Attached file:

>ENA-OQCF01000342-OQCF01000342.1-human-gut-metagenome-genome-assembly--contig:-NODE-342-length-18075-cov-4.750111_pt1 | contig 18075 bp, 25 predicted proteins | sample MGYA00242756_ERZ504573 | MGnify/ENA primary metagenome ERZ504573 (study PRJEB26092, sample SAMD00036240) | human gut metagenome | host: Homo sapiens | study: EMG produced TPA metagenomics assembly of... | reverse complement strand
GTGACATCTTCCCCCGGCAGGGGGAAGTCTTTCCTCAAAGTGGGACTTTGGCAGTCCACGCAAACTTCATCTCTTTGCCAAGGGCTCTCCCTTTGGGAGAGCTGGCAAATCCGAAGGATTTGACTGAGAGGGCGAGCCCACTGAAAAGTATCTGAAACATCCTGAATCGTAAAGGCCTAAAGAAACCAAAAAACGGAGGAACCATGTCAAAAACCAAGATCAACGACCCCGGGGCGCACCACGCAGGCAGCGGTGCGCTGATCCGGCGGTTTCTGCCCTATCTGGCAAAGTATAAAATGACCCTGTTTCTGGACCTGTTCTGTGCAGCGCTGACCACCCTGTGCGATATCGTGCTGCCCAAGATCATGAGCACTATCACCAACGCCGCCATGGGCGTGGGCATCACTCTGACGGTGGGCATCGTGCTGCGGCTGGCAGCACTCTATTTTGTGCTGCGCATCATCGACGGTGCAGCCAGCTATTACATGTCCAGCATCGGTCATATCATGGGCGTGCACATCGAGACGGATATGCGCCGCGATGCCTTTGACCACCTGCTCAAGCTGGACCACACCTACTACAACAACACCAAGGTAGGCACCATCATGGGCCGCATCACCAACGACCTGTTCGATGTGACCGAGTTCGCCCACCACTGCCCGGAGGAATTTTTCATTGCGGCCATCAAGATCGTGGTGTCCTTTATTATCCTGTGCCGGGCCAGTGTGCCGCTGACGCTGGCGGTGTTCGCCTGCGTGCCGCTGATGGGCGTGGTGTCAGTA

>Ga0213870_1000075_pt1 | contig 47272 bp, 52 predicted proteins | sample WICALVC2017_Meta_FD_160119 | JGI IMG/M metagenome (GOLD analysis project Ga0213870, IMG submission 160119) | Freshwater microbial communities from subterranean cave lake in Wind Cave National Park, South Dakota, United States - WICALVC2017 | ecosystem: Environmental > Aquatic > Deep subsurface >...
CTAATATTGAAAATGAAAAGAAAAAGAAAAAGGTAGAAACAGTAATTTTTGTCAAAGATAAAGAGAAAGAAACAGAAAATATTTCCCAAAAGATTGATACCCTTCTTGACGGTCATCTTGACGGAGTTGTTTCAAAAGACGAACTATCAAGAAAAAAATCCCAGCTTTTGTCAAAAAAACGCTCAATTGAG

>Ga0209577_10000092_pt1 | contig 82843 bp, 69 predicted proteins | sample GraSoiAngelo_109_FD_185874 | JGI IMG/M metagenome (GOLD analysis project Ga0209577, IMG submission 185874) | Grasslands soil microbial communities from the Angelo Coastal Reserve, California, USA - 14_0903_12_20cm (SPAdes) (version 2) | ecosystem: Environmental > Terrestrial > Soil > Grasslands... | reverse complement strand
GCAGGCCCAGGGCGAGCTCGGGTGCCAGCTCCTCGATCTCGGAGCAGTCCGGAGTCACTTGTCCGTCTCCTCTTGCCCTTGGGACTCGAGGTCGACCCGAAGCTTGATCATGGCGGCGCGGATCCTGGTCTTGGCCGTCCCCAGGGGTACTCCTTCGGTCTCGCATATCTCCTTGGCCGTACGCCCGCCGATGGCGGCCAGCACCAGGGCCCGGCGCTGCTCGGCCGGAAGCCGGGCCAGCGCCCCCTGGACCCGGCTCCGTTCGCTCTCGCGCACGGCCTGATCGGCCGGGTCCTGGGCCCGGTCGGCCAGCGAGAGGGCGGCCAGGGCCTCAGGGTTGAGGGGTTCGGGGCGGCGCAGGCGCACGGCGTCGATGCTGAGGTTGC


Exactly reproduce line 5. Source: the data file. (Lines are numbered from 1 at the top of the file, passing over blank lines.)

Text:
>Ga0209577_10000092_pt1 | contig 82843 bp, 69 predicted proteins | sample GraSoiAngelo_109_FD_185874 | JGI IMG/M metagenome (GOLD analysis project Ga0209577, IMG submission 185874) | Grasslands soil microbial communities from the Angelo Coastal Reserve, California, USA - 14_0903_12_20cm (SPAdes) (version 2) | ecosystem: Environmental > Terrestrial > Soil > Grasslands... | reverse complement strand